- Immunity involves both specific and non-specific components. (wikidoc.org)
- and cell-mediated or cellular immunity, which involves a variety of activities designed to destroy or at least contain cells that are recognized by the body as alien and harmful. (thefreedictionary.com)
- Immunity involves both specific and nonspecific components. (wikipedia.org)
- Active transport usually involves the use of transport proteins. (getrevising.co.uk)
- Naturally Acquired Passive Immunity: Immunity: Antibodies pass from mother to fetus via placenta or breast feeding (colostrum). (scribd.com)
- Passive immunity acquired naturally happens when a mother transfer antibodies to her offspring via placental route during pregnancy and via colostrum during breastfeeding . (biology-online.org)
- Compared with the prompt but nonspecific innate immune system, the acquired immune system develops reactions more slowly but creates a specific, enduring response to each type of intruder. (motherearthnews.com)
- Immunity that develops during a person's lifetime. (nih.gov)
- 1,7 Passive immunity develops when a person receives already-formed antibodies. (uspharmacist.com)
Infection and Immu1
Mechanisms of immunity2
- The mechanisms of immunity are essentially concerned with the body's ability to recognize and dispose of substances which it interprets as foreign and harmful to its well-being. (thefreedictionary.com)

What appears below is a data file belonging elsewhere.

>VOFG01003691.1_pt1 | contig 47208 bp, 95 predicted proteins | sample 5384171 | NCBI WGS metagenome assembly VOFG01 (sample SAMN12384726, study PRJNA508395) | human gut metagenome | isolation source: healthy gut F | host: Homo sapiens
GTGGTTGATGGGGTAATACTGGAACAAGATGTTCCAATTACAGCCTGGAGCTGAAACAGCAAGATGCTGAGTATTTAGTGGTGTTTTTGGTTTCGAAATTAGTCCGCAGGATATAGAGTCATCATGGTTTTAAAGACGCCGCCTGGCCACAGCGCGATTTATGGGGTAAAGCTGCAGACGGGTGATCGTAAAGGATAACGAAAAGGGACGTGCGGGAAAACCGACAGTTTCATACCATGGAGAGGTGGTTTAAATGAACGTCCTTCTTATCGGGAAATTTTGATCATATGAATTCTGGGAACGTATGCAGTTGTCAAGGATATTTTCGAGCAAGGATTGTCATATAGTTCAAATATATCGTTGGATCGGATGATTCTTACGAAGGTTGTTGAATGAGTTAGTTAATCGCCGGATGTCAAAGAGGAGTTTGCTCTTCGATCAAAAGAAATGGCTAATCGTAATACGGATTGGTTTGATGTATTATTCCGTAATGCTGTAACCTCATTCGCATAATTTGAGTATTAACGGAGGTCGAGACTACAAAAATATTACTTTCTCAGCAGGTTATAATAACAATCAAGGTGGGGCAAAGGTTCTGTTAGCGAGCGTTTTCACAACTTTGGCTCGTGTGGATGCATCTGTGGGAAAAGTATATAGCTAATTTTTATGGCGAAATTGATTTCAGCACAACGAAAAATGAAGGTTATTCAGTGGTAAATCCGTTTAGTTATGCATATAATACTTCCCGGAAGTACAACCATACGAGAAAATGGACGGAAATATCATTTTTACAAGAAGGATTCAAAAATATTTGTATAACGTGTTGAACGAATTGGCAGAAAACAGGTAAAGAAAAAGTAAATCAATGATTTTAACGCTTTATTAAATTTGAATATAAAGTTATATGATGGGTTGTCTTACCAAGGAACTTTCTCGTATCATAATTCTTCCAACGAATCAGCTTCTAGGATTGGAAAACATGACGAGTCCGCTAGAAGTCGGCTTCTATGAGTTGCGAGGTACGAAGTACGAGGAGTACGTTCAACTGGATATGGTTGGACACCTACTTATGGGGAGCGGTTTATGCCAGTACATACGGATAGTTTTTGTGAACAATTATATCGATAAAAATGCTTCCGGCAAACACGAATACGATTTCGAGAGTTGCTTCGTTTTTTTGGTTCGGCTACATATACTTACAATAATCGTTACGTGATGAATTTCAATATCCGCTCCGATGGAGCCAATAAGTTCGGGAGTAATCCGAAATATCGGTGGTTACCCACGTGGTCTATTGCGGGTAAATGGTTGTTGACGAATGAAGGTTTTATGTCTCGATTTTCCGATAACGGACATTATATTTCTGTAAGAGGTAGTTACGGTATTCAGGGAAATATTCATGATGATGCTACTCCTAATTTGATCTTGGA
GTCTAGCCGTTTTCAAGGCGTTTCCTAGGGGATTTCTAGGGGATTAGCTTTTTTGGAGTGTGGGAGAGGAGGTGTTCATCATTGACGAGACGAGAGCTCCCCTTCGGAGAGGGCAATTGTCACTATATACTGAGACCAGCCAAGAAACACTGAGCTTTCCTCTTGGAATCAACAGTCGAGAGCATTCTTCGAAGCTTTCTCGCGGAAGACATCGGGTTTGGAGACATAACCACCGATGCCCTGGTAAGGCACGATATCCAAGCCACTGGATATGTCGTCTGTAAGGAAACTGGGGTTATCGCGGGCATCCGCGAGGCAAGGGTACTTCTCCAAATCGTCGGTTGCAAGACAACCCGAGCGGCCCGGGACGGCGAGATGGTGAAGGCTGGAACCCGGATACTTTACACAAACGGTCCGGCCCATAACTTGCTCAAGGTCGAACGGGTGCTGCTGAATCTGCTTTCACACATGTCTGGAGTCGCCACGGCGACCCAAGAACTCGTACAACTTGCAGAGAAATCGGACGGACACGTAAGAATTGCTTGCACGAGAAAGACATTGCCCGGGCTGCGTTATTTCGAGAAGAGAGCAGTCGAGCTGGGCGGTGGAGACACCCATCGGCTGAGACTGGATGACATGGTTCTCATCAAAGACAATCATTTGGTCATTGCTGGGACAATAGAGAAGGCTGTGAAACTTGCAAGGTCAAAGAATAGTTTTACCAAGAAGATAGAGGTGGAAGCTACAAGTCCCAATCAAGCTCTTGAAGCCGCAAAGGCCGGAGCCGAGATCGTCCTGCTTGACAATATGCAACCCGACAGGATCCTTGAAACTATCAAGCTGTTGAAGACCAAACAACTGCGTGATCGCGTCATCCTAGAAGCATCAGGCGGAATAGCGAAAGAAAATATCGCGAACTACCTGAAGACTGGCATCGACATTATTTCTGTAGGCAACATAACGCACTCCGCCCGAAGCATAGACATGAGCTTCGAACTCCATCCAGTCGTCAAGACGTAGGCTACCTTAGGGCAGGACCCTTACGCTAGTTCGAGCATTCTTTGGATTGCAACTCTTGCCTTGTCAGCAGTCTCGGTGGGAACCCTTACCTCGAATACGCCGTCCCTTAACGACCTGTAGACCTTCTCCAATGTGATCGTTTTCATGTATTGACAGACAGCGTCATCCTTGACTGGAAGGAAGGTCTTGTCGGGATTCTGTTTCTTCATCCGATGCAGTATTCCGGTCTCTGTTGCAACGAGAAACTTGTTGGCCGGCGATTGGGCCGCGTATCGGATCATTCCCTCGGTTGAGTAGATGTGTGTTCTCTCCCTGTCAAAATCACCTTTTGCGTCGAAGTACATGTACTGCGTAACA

- The various and complex mechanisms of immunity are basic to the body's ability to protect itself against specific infectious agents and parasites, to accept or reject cells and tissues from other individuals, as in blood transfusions and organ transplants, and to protect against cancer, as when the immune system recognizes malignant cells as not-self and destroys them. (thefreedictionary.com)
- Passive immunity is short lived, and usually lasts only a few months, whereas protection via active immunity lasts much longer, and is sometimes life-long. (wikidoc.org)
- Immunity is usually short-lived (weeks to months). (scribd.com)
- Immunity is short lived (half life three weeks). (scribd.com)
- Passive immunity is relatively short lived and is acquired by transferring antibodies from mother to child in the uterus or by inoculation with serum that contains antibodies from immune persons or animals. (healthofchildren.com)
- find out what : passive and active immunity mean and artificial and natural. (coursehero.com)
- Immunity is the natural state of a multicellular. (coursehero.com)
- The phenomenon of natural immunity can be illustrated equally well with examples from the respiratory, intestinal, or genital tracts, where large surface areas are exposed to potentially infective agents and yet infection does not occur. (britannica.com)
- In addition, this agent may both reduce the secretion of pro-inflammatory cytokines, including interleukin-10, and potentiate natural and acquired immunity. (cancer.gov)
- Acquire immunity through natural life processes. (getrevising.co.uk)